FE Focus revealed earlier this year that the lecturers opted for arbitration as a less costly and legalistic alternative to tribunal.
However, six part-time staff at Ashworth, one of three secure institutions in England for the mentally disturbed, had their claim rejected.
The case arose when Ashworth Hospital Authority became their employer instead of the local education authority. The hospital wanted to abandon national pay and conditions and impose its own. A major cause of the dispute was Ashworth's assumption that lecturers' standard holiday entitlement should shrink from 70 days to 20, though with an individual long-service allowance.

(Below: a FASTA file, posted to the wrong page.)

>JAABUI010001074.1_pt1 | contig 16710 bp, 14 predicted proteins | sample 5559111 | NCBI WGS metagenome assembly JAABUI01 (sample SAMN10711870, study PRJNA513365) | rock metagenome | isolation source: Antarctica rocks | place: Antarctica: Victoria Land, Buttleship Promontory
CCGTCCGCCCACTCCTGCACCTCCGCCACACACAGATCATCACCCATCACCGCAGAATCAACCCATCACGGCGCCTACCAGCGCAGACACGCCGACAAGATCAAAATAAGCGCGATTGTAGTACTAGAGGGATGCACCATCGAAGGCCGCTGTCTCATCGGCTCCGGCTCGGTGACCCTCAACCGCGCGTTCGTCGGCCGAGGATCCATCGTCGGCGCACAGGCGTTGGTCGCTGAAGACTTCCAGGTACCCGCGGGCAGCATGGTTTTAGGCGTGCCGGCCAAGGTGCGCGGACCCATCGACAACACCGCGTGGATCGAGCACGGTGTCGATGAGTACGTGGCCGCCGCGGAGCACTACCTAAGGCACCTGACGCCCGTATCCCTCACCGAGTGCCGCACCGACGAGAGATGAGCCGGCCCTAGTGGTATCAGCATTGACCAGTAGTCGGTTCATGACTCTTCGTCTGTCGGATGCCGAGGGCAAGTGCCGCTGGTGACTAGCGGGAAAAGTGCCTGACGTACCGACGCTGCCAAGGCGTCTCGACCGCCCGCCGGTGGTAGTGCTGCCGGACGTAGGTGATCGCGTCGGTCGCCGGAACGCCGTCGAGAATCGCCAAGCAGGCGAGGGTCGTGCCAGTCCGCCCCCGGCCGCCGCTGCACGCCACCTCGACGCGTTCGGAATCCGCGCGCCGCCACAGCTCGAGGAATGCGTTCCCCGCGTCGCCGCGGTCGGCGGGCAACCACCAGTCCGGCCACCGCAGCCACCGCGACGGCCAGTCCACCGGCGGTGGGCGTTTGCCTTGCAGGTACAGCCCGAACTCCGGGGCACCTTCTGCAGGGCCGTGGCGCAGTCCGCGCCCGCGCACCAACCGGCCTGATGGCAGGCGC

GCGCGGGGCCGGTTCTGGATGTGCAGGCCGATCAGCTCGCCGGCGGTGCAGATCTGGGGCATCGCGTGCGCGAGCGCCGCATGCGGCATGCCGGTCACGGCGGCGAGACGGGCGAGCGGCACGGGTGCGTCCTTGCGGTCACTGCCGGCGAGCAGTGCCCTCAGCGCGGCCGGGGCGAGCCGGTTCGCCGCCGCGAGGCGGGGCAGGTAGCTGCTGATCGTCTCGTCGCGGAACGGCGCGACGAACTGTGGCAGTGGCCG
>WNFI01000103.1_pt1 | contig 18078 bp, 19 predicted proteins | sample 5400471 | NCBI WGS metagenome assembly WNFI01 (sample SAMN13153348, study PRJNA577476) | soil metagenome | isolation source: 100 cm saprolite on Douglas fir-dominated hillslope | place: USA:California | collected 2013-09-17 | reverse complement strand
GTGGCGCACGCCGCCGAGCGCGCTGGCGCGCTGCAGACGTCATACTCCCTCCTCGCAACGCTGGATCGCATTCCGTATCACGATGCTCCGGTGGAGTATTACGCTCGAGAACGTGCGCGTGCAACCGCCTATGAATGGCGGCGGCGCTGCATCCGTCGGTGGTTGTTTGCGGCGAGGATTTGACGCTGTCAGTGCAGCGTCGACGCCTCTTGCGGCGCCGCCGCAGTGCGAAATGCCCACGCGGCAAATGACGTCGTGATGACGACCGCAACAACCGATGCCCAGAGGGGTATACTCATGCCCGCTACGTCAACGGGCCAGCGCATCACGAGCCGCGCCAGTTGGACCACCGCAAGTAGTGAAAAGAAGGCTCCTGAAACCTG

In October 2001, Ashworth announced proposals to dismiss all the lecturers then re-engage them on its own terms.
At arbitration it was made clear that they could apply for reinstatement or compensation, but not both.
The five who won their case were each awarded pound;1,652 for loss of holiday entitlement spanning a year and seven weeks. The arbitrator, Professor Roy Lewis, found in their favour because the hospital "was not prepared to engage in any meaningful consultation".
"That failure rendered dismissals of applicants deprived of their valuable Silver Book holiday entitlement unfair," he said.
Natfhe north-west regional organiser Colin Gledhill said: "We're satisfied the experience has played a part in improving industrial relations. We're pleased that the current management, Mersey Care NHS Trust, has been willing to go down the less confrontational route."
Arbitration has been available since 2001 but can only be used in unfair dismissal cases, and both parties must agree to it.